Despite a press conference late last week outside of City Hall, where the San Diego chapter of the California Restaurant Association (CRA) and representatives from a few Encinitas restaurants urged the City Council to postpone the agenda item and find a different solution, there was overwhelming support at the Nov. 9 Council meeting for an ordinance that would ban food providers from using Styrofoam containers.
That support extended to the City Council, which voted unanimously (4-0 with Mayor Kristin Gaspar absent) to support the staff-recommended ordinance, which prohibits food providers from providing prepared food in disposable food service ware made of Expanded Polystyrene (EPS), also known as Styrofoam and prohibits vendors at city-managed concession booths or city-sponsored events from using Styrofoam.
The Council even took it a step further, dismissing a proposed ordinance component that would have made individuals bringing food to parks and beaches exempt from the ban.
“I’ve been waiting a long time to do this,” said Deputy Mayor Lisa Shaffer, who noted that Nov. 9 was one of the last Council meetings before her term is up. “I was here in the audience when (former Environmental Commissioner) Liz Taylor presented the environmental plan many years ago and was summarily dismissed very rudely by the Council then in place, it was one of the reasons I ran for City Council.
“I’m delighted to be able to (support this).”
In addition, the city took the Surfing Madonna Ocean Project up on its offer to contribute money toward a program to lessen the financial burden on affected restaurants.
“It’s nice to have a decision that’s easy,” Council member Catherine Blakespear said a day after being elected to be the city’s next Mayor starting Dec. 13. “The banning of Styrofoam disposable food containers is something that is clearly in line with what Encinitas residents want.
“I’m really grateful for the Surfing Madonna again coming forward.”
If the hour of comment during the public hearing was an indication, the Council was following the will of the people. Of the 28 speakers, 25 were in favor of the ordinance, a cross section that featured scientists and volunteers from several different ocean cleanup organizations, most notably Surfrider Foundation of San Diego.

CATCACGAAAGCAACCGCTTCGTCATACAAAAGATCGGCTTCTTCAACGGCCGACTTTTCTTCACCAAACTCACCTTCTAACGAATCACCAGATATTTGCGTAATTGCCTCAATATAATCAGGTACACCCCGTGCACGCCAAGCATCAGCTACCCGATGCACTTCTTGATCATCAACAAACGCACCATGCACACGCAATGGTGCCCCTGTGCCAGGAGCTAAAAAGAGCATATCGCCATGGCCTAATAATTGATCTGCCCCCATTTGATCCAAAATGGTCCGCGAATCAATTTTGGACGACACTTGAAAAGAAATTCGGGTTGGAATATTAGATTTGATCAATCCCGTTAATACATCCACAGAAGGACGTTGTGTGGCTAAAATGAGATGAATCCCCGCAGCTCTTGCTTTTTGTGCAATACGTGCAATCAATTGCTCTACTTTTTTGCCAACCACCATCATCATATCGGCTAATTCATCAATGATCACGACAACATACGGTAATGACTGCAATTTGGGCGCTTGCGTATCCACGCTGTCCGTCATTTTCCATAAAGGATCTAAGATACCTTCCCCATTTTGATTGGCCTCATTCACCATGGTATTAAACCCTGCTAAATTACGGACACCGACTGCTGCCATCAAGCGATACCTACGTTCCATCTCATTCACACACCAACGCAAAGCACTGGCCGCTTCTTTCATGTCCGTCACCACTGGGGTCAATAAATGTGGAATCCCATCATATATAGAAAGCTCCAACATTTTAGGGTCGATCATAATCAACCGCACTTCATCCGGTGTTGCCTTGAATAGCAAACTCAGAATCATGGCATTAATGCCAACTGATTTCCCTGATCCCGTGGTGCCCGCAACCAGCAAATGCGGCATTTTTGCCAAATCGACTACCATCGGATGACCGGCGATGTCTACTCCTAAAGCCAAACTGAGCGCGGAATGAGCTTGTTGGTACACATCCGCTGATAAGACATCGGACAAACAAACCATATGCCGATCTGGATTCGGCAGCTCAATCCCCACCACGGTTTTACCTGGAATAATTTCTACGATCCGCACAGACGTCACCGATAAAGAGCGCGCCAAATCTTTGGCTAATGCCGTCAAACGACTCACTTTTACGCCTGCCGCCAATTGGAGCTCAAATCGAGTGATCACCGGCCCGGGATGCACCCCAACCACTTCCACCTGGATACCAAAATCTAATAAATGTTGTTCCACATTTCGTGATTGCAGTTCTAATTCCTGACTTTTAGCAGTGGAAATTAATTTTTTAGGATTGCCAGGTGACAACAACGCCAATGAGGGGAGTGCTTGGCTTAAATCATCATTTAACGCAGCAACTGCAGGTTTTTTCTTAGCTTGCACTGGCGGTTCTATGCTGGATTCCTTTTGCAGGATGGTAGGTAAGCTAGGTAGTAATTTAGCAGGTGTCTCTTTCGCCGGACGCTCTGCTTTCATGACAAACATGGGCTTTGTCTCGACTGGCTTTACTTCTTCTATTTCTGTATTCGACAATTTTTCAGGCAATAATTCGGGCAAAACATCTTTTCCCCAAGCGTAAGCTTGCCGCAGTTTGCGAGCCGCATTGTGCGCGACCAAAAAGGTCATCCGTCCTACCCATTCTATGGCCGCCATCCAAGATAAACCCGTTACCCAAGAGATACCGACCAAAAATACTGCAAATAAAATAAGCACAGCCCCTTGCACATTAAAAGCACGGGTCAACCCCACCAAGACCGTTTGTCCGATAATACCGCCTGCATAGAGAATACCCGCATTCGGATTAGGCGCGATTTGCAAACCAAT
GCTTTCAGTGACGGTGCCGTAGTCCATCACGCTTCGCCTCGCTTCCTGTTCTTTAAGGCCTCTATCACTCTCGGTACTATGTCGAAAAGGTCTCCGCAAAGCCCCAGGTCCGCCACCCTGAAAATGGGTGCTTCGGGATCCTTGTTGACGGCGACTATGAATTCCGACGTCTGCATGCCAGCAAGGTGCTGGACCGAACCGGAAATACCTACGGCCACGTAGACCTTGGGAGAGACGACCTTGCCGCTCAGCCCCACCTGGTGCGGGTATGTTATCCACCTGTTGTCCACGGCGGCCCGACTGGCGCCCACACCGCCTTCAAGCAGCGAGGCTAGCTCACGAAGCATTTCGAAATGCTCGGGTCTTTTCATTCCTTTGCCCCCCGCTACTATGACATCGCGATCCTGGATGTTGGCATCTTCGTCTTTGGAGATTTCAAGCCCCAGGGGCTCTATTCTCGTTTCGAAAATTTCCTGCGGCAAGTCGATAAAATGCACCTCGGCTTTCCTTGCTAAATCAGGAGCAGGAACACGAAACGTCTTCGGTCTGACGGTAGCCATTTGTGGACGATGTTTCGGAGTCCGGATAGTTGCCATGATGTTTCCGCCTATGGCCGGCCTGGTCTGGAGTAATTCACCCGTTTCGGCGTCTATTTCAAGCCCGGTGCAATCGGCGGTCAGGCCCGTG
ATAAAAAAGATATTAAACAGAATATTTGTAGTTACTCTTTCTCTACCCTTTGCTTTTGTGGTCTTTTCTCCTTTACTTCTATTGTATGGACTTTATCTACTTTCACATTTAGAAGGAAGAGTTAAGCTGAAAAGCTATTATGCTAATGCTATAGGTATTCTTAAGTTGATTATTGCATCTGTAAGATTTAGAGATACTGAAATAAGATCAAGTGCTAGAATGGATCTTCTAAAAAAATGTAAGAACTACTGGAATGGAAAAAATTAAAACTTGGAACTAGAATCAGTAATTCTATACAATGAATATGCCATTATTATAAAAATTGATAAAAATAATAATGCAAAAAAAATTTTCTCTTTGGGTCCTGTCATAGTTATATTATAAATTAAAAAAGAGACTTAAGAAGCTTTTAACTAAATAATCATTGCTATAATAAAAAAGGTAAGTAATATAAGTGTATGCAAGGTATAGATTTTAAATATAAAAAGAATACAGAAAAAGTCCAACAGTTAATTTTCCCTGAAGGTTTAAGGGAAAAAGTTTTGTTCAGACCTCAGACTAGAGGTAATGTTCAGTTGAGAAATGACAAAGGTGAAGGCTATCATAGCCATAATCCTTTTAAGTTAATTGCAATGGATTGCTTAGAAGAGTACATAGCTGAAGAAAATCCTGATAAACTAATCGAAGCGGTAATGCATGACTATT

“I know some feel it is not government’s role to regulate local businesses on these matters, but is it really government overreach to take action on a persistent, toxic form of waste?” Mitch Silverstein of Surfrider asked the Council.
Several speakers had visual aids, gathered pieces of Styrofoam from trips to the beach, and many said they would happily pay more for food if it would help restaurants be more environmentally conscious.
Encinitas resident Katie Benson said she doesn’t eat at restaurants that use Styrofoam and Kristen Buchanan, founder of GoodOnYa organic café, urged other businesses that the change could actually increase their profits.
“To me, what I think some of the businesses are missing out on is that the consumer wants the change,” Buchanan explained.
A fellow Encinitas restaurateur, Sam Amster, the owner of Garden State Bagels, however, was one of the speakers opposed to the ban, because of the negative impacts it would have on his business.
Amster and a handful of other local restaurant owners argue that not only is the extra cost a strain on their already-tight bottom lines, but there is a performance issue with the alternative containers, especially in terms of keeping coffee and soup hot or serving sushi which can stick to the bottom of the container.
They aren’t saying Styrofoam isn’t a problem when it ends up on the beaches and in the ocean, but they suggested an alternative plan to combat the problem, an impactful and comprehensive recycling program.
The Council was presented with the CRA’s plan, called Renew Encinitas, but chose to go for the full ban.
A study and outreach plan conducted by the Solana Center, which was presented at the Nov. 9 meeting, suggested that there are just five Encinitas businesses that report the switch will cause unbearable financial strain. The Council feels the assistance program can mitigate this burden.
“Our most valuable resource is our ocean and, as some of the speakers mentioned, we do have a city goal of going to zero waste so we need to do everything we can to get to that,” said Council member Mark Muir, who found out a day earlier that he had been re-elected. “I’m proud that the city (and the Solana Center) took the extra time and met with the restaurant owners because it’s our job to do our due diligence.”
That outreach continues with a Support for Businesses interactive workshop scheduled for Nov. 15 to help affected businesses make the transition to eco-friendly food containers. The ban requires a second reading and final Council vote, set for the Nov. 16 meeting, and will go into effect six months after that.